So, be kind to yourself and be ready to compromise with your criteria. Little will still be better than zero research. You’ll learn as you go, and uncover new information every time.. It will be much more rewarding to embrace short cycles of research, with a small pool of patients, than to aim for large-scale research from the outset. Focus on incremental improvements to your digital solution: learn, improve, measure, repeat.
Recruiting patient participants
When it comes to recruiting patients, you’ll more than likely need support. Lean on the networks who can help you do this and collect the insights — HCPs, community partners, patient advocates, educators and your medical team. Patients aren’t always willing to work with pharmaceutical organisations, so plan for research incentives and be clear with them on your objectives and what you’ll need from them.
If you haven’t already, make those connections now as the paperwork from the regulatory team will slow you down.
If you can, give back to the community. Your research could highlight behavioural and social traits that haven’t been studied in the past. Sharing your findings back to the medical and patient community will indirectly raise your brand’s profile and support research in rare diseases.

Identify motivations, design prompts and increase their ability to act

You now know what your patients need from you, but wait! You will still have to compete for attention. People with rare diseases have many distractions, just as we all do. Depending on their conditions they will enjoy the same things that you do — seeing friends, a good book, fresh air, Netflix, music, exercise, video games and social such as TikTok. These are all great attention grabbers. Get in line and make every interaction count.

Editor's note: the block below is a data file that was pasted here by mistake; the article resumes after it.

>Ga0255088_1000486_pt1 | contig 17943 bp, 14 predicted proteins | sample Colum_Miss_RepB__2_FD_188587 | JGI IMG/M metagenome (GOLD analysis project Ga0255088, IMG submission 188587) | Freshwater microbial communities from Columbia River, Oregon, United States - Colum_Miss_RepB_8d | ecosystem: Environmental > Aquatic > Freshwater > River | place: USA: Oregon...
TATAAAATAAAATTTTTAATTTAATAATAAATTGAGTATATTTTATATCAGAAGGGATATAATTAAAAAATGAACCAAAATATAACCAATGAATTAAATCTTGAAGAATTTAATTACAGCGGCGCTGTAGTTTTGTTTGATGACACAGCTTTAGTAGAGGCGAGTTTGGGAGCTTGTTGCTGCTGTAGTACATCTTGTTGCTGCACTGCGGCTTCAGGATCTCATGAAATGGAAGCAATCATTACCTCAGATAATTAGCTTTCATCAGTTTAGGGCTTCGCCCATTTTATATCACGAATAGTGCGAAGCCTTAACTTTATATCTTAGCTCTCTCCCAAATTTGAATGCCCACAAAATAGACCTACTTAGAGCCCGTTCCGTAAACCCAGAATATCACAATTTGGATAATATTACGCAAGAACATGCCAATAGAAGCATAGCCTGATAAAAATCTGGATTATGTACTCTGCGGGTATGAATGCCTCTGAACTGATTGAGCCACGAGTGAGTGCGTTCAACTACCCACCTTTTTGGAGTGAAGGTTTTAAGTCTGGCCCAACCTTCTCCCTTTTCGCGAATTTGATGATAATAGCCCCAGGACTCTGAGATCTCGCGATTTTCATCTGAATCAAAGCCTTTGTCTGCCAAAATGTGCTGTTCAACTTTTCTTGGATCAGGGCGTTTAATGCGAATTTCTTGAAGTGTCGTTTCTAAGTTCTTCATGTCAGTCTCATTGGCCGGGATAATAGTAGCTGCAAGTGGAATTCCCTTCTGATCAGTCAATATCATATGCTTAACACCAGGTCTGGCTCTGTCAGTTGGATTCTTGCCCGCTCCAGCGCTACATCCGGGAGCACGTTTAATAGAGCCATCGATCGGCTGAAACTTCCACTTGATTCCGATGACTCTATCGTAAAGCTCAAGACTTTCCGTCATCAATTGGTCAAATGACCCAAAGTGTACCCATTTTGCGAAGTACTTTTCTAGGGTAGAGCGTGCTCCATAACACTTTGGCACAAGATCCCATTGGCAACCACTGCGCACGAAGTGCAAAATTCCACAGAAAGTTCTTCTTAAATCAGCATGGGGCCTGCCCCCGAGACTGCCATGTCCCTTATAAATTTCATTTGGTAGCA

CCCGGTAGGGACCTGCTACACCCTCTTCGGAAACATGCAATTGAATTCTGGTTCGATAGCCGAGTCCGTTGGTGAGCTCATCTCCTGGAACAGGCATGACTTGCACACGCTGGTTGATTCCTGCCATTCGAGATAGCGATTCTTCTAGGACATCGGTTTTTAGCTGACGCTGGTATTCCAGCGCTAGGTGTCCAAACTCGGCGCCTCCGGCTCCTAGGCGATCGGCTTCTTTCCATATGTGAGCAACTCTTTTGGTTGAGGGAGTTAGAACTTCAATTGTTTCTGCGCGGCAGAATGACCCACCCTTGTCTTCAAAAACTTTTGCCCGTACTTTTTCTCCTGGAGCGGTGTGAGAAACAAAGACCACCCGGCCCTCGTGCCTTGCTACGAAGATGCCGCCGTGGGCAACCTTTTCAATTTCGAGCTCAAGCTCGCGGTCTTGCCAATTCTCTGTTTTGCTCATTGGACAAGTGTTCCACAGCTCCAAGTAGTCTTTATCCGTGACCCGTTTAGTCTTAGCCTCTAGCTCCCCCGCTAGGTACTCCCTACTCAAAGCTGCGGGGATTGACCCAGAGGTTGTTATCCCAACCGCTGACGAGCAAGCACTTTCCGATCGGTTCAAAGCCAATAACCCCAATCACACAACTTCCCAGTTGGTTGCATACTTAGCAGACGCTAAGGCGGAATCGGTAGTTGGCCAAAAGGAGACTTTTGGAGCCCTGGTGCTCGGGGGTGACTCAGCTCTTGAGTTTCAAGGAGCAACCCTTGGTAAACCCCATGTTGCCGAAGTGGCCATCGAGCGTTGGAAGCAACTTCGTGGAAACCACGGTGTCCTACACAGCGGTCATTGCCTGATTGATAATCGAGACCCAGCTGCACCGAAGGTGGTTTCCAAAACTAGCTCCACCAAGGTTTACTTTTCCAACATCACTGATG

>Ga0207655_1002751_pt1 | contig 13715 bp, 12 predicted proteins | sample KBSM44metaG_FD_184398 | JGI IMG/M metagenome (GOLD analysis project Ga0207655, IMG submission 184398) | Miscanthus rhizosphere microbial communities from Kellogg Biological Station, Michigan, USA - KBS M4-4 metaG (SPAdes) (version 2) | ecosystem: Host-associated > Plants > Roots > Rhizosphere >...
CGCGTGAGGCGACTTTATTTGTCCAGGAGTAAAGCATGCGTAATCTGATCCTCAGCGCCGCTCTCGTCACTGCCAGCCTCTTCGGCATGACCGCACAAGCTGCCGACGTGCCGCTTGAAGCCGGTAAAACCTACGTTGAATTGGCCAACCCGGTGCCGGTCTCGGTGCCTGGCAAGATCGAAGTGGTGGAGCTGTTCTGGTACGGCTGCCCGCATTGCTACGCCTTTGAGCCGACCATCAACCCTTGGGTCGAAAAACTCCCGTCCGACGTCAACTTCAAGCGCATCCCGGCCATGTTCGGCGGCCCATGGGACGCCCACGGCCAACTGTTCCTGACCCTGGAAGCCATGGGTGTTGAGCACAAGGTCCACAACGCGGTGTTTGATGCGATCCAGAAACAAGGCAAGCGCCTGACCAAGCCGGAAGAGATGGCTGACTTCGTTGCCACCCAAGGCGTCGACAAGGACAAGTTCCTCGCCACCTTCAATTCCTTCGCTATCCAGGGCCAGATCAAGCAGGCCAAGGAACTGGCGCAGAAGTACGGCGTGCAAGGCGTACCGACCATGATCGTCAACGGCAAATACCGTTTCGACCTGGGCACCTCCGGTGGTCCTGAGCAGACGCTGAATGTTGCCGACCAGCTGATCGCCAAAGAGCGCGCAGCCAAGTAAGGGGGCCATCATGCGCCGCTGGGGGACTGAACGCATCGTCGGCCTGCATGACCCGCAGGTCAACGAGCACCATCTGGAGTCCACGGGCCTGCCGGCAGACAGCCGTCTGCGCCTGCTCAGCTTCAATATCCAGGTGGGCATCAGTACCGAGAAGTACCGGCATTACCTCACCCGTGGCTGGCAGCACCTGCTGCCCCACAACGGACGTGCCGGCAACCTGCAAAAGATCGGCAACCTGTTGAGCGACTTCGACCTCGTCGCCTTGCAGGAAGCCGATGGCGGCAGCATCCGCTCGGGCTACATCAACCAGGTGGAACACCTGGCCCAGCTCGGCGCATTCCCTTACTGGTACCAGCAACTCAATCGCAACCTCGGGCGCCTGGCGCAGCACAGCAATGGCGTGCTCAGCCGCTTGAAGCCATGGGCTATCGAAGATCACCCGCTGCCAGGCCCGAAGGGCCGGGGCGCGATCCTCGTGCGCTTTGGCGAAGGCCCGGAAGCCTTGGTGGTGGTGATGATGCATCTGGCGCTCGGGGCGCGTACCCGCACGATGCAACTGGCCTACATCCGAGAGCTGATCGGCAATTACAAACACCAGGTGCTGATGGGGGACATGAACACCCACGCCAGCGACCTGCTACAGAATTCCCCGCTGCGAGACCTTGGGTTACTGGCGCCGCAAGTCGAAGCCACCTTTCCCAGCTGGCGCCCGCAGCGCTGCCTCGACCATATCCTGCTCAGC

As Foggs' behaviour model suggests, to create engagement and build habits, your product will require that motivation, ability and prompt are all present at sufficient degrees. In simpler words, patients will need motivation to reach out to your product. Your product will need a good prompt to bring them back to it, and have great UX/UI to enable them to act and succeed.

Motivation can be achieved by demonstrating clear progression and rewarding successful interactions. Look at the ‘best in class’ of the digital world, but also at outsiders such as Superbetter and Fabulous. They are good examples of habit-building products that incorporate elements of gamification. You don't have to reinvent the wheel.

Don’t create another burden

People with chronic conditions are more likely to suffer from depression and other mental health challenges than other groups in society. Between their treatment and the stigma they often face, do they really need another reminder of what they can and cannot do?